2009–10 NCAA football bowl games
|2009–10 NCAA football bowl games|
|Number of bowls||34|
|Bowl games||December 19, 2009 –
February 6, 2010
|National Championship||2010 Citi BCS National Championship|
|Location of Championship||Rose Bowl Stadium,
|Champions||Alabama Crimson Tide|
|Bowl Challenge Cup winner||Mountain West Conference|
|Conference bowl records|
|College football bowl games
The 2009–10 NCAA football bowl games concluded the 2009 NCAA Division I FBS football season. It comprised 34 team-competitive bowl games, and three all-star games. The games began play on December 19, 2009 and included the 2010 BCS National Championship Game in Pasadena, California, played on January 7 at the Rose Bowl Stadium. The post-season concluded with three all-star games: the East–West Shrine Game on January 23, the Senior Bowl on January 30, and the Texas vs. The Nation Game on February 6.
The NCAA divided Division I schools into two divisions starting in 1978: The Football Bowl Subdivision (known as Division I-A from 1978–2005) does not have a playoff system, but instead stages Bowl Games. The Championship Game participants are chosen based on their end-of-season conference standings and positions in national rankings (compiled by polls and computers). Participants to other bowl games are based on this, plus discretion of that bowl's organizers (what teams will deliver a compelling game, including TV & Gate receipts). The Football Championship Subdivision (known through this same period as Division I-AA) plays in a sixteen-team, single elimination tournament for a recognized national championship, with the notable exception of the Ivy League and the Southwestern Athletic Conference, which abstain from participation in this playoff. The Ivies choose to limit their football schedule to 10 games and have a long-standing policy against playing postseason football, whereas the SWAC opts for a longer, more easily scheduled regular season, and profitable rivalry games like the nationally televised Bayou Classic in the Louisiana Superdome and the SWAC Championship Game. Between 1991 and 1999, the Heritage Bowl matched top teams from the historically black colleges and universities in a Division I-AA bowl game.
Selection of the teams
NCAA by-laws state that a school with a record of 6–6 in regular season play is eligible only if conferences cannot fill out available positions for bowl games with teams possessing seven (or more) wins (excluding games played in Hawaii and conference championship games in the ACC, Big 12, Conference USA, Mid-American Conference and the SEC). An example was in 2008 when the Big Ten, the Big 12 and SEC each had two teams selected for the Bowl Championship Series games – Ohio State and Penn State from the Big Ten, Texas and Oklahoma from the Big 12 and Alabama and Florida from the SEC. With each conference sending two teams to the BCS, these three conferences forfeited several bowl game slots due to a lack of teams with a winning record.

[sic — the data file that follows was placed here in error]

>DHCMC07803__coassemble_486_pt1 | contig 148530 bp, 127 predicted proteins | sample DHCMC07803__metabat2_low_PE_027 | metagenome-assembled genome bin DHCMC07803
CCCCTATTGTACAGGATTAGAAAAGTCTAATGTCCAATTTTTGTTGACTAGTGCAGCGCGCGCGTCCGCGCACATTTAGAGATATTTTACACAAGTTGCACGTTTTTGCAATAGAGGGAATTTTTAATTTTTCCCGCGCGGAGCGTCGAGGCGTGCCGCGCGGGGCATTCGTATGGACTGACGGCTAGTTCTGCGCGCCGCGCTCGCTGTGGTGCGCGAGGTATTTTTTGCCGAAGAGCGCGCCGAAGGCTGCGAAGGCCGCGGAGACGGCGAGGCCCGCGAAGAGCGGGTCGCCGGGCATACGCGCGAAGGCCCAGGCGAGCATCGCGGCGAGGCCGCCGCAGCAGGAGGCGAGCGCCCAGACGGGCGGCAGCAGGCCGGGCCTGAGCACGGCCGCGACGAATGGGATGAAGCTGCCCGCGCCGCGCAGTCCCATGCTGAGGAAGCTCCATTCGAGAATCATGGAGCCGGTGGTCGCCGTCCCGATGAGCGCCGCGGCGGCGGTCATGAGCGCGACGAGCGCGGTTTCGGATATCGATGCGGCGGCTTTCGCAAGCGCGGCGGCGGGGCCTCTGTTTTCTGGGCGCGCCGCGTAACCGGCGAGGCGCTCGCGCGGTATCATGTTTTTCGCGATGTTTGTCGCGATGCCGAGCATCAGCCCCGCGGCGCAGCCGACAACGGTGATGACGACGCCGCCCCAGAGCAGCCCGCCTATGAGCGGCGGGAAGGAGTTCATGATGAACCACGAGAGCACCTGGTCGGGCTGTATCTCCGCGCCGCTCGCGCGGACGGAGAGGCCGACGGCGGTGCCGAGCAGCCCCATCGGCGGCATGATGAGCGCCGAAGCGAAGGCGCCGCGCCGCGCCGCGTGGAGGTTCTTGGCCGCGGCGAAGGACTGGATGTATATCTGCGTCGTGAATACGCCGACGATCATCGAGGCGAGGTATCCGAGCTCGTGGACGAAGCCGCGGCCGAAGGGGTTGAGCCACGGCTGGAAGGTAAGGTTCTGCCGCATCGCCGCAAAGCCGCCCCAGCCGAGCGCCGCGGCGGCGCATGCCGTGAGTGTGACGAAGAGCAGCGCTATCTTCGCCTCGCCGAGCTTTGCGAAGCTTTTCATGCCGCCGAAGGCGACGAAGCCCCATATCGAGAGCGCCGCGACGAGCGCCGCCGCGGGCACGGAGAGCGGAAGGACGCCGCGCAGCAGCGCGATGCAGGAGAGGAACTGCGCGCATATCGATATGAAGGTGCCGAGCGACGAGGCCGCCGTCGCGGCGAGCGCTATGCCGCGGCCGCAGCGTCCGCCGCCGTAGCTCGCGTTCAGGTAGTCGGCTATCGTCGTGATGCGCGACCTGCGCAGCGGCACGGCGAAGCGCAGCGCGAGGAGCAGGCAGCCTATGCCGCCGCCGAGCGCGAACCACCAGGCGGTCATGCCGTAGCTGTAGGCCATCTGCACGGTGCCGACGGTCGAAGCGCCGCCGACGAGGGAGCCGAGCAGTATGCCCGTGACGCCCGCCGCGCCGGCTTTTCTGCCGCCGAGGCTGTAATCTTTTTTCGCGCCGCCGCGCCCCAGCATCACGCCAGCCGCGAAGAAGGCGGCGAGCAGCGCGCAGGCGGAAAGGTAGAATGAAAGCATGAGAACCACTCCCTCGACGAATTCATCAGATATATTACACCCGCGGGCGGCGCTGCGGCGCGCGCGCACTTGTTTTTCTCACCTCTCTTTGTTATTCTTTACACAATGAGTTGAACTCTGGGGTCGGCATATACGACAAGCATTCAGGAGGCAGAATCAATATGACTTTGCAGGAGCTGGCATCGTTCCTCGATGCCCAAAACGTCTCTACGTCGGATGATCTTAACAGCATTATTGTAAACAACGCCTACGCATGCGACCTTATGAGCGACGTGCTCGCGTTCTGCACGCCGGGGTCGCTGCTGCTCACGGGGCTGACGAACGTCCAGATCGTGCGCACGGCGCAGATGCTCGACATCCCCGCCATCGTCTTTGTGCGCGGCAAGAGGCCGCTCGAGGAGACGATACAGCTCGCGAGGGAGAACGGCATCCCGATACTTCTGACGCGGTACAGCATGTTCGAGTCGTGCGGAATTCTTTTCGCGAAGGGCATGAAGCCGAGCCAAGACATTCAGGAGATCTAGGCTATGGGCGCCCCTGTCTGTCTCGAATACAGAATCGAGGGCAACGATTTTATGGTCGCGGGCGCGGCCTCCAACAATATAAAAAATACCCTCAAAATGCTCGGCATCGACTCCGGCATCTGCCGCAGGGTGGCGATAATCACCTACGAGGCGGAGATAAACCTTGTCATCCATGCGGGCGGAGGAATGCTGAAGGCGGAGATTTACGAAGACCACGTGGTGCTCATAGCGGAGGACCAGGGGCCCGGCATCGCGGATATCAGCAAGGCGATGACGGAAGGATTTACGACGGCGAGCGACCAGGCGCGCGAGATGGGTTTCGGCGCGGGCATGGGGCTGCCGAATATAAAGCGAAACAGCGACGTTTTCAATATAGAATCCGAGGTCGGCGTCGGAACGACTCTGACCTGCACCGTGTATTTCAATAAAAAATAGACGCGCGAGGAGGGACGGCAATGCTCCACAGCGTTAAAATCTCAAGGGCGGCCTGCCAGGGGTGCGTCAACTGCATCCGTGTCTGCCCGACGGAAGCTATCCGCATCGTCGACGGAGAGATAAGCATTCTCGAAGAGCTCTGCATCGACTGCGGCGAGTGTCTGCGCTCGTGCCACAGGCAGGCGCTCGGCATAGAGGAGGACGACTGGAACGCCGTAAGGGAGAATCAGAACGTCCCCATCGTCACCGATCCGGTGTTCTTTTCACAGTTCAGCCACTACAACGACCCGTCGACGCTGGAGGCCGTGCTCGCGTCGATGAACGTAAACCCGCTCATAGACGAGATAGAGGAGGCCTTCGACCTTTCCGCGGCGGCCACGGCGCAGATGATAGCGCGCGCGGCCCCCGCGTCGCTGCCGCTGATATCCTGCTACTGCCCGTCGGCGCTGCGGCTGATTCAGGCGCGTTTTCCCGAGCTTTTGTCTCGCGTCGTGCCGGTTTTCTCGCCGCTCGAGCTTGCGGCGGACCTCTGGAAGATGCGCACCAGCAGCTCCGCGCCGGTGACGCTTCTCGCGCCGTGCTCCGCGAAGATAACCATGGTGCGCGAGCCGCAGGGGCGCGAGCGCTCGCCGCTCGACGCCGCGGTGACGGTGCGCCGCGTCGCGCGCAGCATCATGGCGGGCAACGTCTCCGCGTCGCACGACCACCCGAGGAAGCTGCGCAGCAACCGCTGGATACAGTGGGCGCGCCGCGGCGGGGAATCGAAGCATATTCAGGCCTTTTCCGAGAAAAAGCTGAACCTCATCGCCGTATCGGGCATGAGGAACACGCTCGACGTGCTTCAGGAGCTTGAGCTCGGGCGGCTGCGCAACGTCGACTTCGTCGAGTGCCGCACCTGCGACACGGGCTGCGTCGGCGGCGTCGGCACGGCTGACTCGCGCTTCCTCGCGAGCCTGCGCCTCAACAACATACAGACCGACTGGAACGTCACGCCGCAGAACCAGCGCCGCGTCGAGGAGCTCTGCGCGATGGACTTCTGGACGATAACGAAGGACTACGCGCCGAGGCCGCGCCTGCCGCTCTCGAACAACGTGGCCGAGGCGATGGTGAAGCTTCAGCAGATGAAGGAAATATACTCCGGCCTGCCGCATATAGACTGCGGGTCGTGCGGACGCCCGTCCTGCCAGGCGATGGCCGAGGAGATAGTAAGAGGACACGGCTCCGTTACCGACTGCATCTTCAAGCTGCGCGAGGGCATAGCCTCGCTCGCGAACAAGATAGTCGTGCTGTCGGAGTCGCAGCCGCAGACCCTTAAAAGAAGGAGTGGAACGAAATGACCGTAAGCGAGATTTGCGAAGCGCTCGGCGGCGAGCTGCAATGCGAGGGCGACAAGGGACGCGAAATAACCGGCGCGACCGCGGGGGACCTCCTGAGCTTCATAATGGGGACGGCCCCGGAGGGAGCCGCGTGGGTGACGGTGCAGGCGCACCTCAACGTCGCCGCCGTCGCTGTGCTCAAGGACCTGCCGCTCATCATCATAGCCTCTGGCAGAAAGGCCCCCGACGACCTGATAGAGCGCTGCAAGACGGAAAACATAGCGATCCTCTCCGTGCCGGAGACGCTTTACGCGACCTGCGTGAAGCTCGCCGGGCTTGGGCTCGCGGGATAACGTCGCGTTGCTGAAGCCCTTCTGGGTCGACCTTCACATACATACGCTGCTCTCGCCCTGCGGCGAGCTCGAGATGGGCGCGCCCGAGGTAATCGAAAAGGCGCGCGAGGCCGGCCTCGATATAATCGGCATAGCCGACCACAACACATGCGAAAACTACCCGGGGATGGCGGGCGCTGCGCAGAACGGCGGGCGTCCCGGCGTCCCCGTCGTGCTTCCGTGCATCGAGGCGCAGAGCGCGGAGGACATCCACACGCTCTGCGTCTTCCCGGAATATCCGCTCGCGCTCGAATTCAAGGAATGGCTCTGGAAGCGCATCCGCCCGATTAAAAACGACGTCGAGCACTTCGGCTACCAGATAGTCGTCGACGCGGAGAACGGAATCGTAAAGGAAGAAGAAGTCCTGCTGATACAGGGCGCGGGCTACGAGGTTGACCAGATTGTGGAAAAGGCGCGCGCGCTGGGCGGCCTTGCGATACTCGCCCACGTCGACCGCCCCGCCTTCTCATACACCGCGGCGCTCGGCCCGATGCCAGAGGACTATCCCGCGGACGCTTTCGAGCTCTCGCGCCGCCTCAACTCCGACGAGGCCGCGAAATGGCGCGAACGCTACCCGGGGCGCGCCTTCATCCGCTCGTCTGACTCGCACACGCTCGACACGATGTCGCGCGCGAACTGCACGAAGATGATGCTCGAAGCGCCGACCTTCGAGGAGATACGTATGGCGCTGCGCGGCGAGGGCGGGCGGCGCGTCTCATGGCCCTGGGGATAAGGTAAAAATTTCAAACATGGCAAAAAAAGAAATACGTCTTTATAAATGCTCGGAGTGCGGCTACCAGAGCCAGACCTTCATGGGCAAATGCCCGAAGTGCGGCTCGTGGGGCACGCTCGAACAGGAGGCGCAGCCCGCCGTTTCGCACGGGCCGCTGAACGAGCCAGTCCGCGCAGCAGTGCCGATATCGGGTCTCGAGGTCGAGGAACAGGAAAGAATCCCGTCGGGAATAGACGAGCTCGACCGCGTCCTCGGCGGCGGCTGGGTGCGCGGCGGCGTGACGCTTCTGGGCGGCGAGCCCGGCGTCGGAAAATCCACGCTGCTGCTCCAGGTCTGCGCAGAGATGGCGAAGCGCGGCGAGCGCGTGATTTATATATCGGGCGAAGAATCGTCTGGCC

As with the 2006 and 2008 seasons, all eligible teams with at least 7 wins made it in to a bowl game. Of the 71 eligible teams, only 68 could play in a game, and all three eligible teams that sat out bowl season were 6-6: Louisiana-Lafayette, Louisiana-Monroe, and Notre Dame, who opted not to play in a bowl game themselves after the firing of head coach Charlie Weis.
For the first time in BCS history, every participant in a BCS bowl was ranked in the top 10 of the final BCS standings.
Fox ends BCS contract
Fox Sports no longer broadcast the Bowl Championship Series following the conclusion of the Orange Bowl on January 5; the network had carried the first three BCS National Championship stand-alone games. ABC telecast this season's contest because of their separate agreement with the Pasadena Tournament of Roses, the organizers of the Rose Bowl Game and the hosts of the 2010 national championship. Beginning in 2011, ABC sibling company ESPN will begin carrying all of the BCS bowls, in an agreement that will last through 2014. Fox has signed a long-term contract extension with the AT&T Cotton Bowl Classic through 2014, with a new prime-time Friday night date starting in 2011.
Sponsorship and stadium changes
Maaco became the new title sponsor of the Las Vegas Bowl replacing Pioneer Corporation, and the game was rebranded as the Maaco Bowl Las Vegas. In another change, the Motor City Bowl thanks to Little Caesars now carries the name of the Little Caesars Pizza Bowl. Advocare became the title sponsor of the Independence Bowl. In a stadium shift, the Cotton Bowl Classic moves from its self-named home for 73 years at the grounds of Fair Park to Jerry Jones's new Cowboys Stadium in Arlington. The St. Petersburg Bowl was initially to be played without a sponsor after being sponsored by MagicJack in 2008, but just a few weeks before the Bowl, Beef O'Brady's agreed to be the sponsor, so the game became the "St. Petersburg Bowl presented by Beef O'Brady's".
New bowls in 2010–11